|My evenly-roasted chicken shared with mom on a rainy afternoon|
I've always thought trussing was just a bunch of fiddly nonsense that chefs liked to do to impress the ignorant. But I've since learned that there are many advantages to trussing a chicken. This includes getting an even roast all over the bird. Untrussed, the wings and legs are loosely hanging and isolated and stick out so hot air flows around all sides. Trussed, they're less exposed. Also, the legs help prevent the breast from drying out. In addition, besides getting a more appealing bird to present at the serving table, you also prevent herbs stuffed in the cavity from falling out in a rotisserie.
I did not have any culinary string to use today, if there's even such a thing. Guess what I used instead - cloth string my mom uses for bed linen! So long as they were clean and could do the job, I allowed my trussing curiosity to override my culinary discretion.
It was difficult to truss and click at the same time, and I made a photography 101 mistake of laying the bird against a red backdrop. Still, I wanted to show you this step-by-step because you will find this is the easiest way to do it compared with everything else on the web. In other words, this method is "dummy-certified" and should be successfully attempted by all virgin chefs.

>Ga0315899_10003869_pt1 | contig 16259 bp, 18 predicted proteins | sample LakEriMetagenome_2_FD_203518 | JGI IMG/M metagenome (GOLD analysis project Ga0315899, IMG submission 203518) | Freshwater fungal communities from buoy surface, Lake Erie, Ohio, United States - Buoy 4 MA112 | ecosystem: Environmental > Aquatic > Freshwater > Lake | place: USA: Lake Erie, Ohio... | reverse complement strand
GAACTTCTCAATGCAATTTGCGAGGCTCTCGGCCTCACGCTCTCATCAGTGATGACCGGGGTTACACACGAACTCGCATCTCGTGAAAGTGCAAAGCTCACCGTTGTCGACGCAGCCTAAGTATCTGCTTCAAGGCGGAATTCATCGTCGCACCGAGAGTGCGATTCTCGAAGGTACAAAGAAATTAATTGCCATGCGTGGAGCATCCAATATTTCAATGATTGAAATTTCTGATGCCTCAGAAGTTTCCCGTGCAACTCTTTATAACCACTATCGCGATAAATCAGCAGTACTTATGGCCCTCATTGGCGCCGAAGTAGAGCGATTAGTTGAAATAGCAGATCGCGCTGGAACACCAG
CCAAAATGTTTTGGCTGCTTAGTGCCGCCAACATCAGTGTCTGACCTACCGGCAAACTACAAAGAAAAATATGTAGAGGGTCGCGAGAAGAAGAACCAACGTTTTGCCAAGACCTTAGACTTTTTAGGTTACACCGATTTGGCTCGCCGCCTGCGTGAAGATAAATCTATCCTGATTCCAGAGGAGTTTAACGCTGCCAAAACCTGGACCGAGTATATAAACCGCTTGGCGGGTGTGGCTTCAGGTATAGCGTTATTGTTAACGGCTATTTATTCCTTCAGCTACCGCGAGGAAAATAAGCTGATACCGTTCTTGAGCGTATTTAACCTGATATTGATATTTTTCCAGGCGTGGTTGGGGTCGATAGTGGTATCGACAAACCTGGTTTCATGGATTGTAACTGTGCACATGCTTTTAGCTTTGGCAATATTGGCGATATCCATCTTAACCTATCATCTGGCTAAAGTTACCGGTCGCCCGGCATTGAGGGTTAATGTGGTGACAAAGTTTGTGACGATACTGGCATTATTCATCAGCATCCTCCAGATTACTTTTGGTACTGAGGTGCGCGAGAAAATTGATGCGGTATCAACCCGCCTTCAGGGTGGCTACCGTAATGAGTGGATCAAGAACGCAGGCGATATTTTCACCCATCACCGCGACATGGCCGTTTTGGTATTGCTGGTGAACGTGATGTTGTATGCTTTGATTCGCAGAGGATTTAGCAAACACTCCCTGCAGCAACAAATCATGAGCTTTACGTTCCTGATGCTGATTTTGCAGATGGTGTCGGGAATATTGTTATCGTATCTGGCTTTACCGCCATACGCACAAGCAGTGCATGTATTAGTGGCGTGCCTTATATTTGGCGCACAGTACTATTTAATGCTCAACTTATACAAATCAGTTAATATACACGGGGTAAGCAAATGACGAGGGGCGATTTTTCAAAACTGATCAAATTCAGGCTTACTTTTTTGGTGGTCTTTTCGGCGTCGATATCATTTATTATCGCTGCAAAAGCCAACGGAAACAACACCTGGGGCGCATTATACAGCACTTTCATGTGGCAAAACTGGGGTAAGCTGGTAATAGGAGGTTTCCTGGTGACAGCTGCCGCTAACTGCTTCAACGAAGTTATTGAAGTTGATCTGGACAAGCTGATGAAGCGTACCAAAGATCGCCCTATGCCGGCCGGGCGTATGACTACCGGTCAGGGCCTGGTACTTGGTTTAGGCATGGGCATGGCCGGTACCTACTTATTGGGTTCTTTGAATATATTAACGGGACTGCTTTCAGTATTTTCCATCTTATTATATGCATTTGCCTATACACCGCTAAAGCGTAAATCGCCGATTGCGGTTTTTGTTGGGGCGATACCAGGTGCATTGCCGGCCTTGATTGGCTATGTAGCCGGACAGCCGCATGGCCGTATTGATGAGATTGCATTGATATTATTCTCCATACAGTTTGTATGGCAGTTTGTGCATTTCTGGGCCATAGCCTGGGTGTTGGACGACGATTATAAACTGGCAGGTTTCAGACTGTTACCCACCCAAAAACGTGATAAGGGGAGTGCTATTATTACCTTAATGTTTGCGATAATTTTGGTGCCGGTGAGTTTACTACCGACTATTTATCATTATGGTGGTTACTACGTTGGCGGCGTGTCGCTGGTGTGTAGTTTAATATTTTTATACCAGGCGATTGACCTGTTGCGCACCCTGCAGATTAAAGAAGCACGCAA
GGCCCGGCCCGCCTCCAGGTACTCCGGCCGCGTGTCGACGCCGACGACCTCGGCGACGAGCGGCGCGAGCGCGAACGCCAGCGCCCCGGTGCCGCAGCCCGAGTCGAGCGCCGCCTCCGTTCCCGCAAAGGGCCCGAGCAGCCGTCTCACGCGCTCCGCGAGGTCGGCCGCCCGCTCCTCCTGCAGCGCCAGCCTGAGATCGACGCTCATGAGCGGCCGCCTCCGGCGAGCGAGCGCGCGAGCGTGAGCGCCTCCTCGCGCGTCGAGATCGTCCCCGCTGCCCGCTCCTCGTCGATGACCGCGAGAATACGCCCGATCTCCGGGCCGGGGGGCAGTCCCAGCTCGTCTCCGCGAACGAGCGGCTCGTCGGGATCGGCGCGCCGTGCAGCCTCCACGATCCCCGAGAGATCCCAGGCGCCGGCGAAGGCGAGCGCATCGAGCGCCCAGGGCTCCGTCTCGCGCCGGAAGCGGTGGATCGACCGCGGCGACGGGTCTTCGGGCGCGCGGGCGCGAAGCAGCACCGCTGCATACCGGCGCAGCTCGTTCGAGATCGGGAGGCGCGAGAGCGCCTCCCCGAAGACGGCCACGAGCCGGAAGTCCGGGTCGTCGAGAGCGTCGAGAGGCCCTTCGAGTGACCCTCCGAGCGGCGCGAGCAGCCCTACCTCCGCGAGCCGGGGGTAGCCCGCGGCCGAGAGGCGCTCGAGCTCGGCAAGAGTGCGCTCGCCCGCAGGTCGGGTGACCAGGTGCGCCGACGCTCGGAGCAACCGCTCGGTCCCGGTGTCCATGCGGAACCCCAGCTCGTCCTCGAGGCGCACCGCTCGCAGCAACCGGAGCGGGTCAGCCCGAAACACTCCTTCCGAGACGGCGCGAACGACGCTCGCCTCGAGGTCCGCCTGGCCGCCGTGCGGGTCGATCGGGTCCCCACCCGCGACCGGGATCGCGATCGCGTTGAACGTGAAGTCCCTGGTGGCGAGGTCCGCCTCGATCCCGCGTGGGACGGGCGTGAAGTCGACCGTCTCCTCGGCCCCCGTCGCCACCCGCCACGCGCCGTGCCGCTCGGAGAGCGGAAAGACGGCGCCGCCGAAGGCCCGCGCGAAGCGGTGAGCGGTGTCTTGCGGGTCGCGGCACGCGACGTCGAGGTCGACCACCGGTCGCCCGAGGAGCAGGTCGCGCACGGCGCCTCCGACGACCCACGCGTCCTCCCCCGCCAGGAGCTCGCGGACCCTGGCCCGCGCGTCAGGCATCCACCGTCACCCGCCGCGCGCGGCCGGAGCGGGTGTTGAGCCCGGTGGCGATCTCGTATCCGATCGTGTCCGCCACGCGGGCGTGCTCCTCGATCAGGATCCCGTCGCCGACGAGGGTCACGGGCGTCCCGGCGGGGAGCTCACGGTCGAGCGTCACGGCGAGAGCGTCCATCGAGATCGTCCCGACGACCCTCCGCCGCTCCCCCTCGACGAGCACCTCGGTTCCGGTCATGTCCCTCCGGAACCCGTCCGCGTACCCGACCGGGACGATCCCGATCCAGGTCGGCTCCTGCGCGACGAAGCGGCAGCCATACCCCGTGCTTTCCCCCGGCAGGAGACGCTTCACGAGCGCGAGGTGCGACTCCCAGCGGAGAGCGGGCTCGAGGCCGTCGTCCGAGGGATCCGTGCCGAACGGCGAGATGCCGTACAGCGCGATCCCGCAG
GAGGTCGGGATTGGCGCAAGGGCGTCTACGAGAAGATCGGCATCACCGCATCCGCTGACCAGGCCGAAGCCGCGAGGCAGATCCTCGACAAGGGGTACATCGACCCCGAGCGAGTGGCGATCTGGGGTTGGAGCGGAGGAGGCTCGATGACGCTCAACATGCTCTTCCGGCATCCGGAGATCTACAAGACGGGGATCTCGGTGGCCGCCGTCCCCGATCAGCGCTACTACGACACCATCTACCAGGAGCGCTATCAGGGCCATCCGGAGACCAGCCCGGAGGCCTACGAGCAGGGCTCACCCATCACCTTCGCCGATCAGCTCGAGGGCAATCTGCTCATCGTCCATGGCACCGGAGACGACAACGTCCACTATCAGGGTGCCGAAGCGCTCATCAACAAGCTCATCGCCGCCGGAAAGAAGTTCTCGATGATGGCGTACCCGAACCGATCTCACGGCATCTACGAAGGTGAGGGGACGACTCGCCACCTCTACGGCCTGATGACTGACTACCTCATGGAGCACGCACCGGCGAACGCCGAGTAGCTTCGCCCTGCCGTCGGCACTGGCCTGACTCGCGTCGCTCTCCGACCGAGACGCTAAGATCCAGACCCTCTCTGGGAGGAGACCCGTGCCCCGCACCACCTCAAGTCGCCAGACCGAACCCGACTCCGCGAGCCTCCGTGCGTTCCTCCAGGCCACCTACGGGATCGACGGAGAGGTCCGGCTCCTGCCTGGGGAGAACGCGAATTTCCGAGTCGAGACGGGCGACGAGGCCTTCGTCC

|After marinating, lay chicken flat with string underneath it starting at|
the level where the wings are.
|Tuck wings underneath and tie around them. Then criss cross downwards|
towards the legs. Tighten string as chicken will shrink after cooking for a while.
|Continue to tie around the leg bones.|
|Pull and bring both legs together. You can also cross the legs.|
|Finish off with a knot. You can trim off the excess or like me,|
tie a ribbon and make it look like a present.
|Overall, this can be tightened. I should be using the 'proper' string as|
the large band here is not ideal.
|And the result of my first trussed chicken.|
Months later, a chef saw this post and gave me a few more tips - read here for his comments.